For the villagers in Thandaunggyi Township who live close to a clinic and go to the clinic when they are sick, they are usually charged at least 2,000 kyat (US $1.71) for the examination and medicine. Consequently, some villages administer their own treatment, buying oral medicine or intravenous medicine. For some of the poorest villagers, as going to the hospital or clinic is too expensive and they cannot afford the cost of medicines they treat their diseases using traditional medicines made from plants. Some villagers take a six month medical training course that is usually conducted by the Burma/Myanmar government’s medics. After completing the course, they earn money by providing private healthcare to other villagers.[55] 

A KHRG Community Member explained that as villagers are facing challenges with regard to healthcare in Thandaunggyi Township, they requested that the government set up a healthcare clinic, but the government has done nothing in response to the request. According to the villagers’ perspectives and opinions on healthcare and education, some development projects that the government does in Thandaunggyi Township area benefit the people, and some projects do not benefit the people. According to the villagers, if the government were more effective in running the hospitals, clinics and schools, there would be benefits for all the people.[56]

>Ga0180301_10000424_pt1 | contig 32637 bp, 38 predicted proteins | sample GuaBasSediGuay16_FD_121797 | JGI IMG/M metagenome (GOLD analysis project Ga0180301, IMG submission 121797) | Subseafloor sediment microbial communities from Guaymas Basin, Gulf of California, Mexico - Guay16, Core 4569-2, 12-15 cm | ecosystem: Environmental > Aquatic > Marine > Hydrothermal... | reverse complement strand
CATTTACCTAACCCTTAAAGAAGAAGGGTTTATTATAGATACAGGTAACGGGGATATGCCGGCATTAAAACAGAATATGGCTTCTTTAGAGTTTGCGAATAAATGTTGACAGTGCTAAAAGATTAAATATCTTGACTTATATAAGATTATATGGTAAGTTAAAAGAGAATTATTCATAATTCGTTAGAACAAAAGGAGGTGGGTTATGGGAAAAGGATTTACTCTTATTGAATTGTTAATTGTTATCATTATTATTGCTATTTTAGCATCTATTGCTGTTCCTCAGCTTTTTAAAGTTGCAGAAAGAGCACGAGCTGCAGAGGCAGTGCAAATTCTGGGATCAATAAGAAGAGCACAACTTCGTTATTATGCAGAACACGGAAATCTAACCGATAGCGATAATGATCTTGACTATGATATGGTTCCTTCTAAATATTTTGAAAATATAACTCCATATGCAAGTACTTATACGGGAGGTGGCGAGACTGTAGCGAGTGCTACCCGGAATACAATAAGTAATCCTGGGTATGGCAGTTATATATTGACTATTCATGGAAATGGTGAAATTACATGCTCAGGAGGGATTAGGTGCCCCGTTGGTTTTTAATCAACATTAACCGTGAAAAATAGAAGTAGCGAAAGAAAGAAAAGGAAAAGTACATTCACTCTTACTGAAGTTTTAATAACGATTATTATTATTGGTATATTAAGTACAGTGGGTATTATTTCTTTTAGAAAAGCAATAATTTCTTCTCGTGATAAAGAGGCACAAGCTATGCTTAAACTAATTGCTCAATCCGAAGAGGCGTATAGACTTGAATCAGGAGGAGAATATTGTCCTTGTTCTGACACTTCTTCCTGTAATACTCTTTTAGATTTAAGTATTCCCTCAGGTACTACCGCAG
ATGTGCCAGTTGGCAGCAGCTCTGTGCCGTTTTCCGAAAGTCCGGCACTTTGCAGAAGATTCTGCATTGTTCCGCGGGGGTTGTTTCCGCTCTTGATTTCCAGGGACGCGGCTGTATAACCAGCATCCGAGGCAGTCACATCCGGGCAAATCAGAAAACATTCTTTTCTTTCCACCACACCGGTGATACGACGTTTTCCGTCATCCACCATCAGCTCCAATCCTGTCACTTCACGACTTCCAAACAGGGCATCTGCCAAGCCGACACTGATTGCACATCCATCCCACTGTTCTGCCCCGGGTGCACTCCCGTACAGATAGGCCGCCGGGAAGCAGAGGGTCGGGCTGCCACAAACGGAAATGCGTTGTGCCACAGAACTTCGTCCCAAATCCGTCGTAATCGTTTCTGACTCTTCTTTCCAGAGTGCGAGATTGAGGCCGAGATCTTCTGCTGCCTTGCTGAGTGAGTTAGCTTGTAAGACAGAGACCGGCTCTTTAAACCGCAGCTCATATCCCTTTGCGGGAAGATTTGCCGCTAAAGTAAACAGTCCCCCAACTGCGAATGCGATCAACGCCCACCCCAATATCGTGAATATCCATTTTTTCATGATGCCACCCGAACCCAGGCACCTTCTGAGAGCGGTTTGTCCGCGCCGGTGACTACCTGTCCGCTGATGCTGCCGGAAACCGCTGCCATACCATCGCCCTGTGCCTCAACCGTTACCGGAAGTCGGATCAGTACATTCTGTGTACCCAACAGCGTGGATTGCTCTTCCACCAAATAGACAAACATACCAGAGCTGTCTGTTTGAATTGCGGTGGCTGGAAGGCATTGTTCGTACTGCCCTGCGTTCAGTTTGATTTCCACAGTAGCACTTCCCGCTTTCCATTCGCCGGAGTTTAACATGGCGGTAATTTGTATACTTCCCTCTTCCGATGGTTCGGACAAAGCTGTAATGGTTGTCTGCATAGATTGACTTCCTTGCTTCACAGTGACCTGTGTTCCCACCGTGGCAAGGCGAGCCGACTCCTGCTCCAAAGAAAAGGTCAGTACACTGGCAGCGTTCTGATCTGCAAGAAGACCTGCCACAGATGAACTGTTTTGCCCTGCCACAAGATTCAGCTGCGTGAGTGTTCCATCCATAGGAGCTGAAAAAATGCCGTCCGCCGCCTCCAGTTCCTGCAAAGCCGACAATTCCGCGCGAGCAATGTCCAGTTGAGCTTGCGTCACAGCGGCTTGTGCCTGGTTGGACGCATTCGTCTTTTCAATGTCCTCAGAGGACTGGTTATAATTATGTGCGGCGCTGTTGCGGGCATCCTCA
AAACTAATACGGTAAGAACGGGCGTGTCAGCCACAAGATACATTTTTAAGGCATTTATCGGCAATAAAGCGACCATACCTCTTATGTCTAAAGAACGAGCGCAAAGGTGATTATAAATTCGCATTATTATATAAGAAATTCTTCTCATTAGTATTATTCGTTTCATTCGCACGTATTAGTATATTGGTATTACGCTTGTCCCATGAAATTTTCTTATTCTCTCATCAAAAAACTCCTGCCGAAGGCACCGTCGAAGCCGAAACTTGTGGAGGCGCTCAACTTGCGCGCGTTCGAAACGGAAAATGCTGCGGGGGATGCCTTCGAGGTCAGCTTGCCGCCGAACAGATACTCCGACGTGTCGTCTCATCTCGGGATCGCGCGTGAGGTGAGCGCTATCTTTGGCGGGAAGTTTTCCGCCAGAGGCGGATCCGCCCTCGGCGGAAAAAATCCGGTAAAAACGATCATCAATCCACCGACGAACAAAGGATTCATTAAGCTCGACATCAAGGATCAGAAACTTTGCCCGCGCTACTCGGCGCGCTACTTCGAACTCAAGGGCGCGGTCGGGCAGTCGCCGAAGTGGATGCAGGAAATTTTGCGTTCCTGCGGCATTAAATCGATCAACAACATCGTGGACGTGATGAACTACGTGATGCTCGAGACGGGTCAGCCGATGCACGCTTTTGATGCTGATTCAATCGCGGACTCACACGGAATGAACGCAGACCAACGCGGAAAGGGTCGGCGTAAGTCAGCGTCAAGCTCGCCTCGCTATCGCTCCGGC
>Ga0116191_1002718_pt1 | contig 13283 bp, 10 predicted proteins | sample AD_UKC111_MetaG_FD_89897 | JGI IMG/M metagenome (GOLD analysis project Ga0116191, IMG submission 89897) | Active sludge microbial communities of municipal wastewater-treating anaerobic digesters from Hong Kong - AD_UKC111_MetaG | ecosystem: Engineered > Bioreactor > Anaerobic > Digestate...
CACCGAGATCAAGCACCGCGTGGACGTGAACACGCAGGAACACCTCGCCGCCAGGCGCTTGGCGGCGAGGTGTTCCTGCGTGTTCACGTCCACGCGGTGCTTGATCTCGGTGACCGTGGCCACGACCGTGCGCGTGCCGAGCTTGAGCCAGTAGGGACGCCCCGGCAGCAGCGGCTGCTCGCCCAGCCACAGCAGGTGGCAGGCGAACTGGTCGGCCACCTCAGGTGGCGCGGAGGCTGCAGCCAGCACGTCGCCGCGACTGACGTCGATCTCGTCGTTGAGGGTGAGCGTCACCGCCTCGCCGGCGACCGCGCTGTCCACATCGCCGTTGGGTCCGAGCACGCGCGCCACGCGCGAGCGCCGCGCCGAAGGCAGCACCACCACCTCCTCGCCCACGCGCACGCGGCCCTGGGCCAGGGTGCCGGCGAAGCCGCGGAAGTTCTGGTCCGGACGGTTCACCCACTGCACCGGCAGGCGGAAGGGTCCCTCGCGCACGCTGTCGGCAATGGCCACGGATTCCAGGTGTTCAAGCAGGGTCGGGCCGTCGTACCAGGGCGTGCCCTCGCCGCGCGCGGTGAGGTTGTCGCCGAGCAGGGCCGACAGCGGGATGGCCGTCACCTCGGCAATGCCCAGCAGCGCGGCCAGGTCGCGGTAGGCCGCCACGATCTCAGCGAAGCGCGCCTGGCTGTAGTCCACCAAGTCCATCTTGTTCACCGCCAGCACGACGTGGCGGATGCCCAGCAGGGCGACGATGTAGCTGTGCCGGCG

Livelihoods  

During 2014, in Toungoo District, villagers faced several challenges to their livelihoods. These include land confiscation, low crop yields, and lack of job opportunities.

Most people in Thandaunggyi Township, Toungoo District depend on plantations for their livelihoods. In 2000, the military confiscated land from villagers in Maung Nwe Gyi village and now Tatmadaw soldiers from the Bu Yin Naung training centre conduct heavy weapons target practice as a part of their military training in the plantation between Nan Khyein Khwin village and Shwe Nyaung Bin village. This makes it dangerous for local villagers to conduct their livelihood activities in the area, and they are often unable to collect their crops.[57]